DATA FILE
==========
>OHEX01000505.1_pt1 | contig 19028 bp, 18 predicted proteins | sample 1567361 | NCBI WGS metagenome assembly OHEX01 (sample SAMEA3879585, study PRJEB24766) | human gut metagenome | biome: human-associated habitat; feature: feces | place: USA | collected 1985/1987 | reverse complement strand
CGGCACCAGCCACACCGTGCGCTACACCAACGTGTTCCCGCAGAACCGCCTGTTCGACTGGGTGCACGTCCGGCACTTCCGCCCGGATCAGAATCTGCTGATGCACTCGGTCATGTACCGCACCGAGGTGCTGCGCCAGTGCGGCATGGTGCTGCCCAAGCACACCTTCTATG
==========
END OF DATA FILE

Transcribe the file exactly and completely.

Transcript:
>OHEX01000505.1_pt1 | contig 19028 bp, 18 predicted proteins | sample 1567361 | NCBI WGS metagenome assembly OHEX01 (sample SAMEA3879585, study PRJEB24766) | human gut metagenome | biome: human-associated habitat; feature: feces | place: USA | collected 1985/1987 | reverse complement strand
CGGCACCAGCCACACCGTGCGCTACACCAACGTGTTCCCGCAGAACCGCCTGTTCGACTGGGTGCACGTCCGGCACTTCCGCCCGGATCAGAATCTGCTGATGCACTCGGTCATGTACCGCACCGAGGTGCTGCGCCAGTGCGGCATGGTGCTGCCCAAGCACACCTTCTATG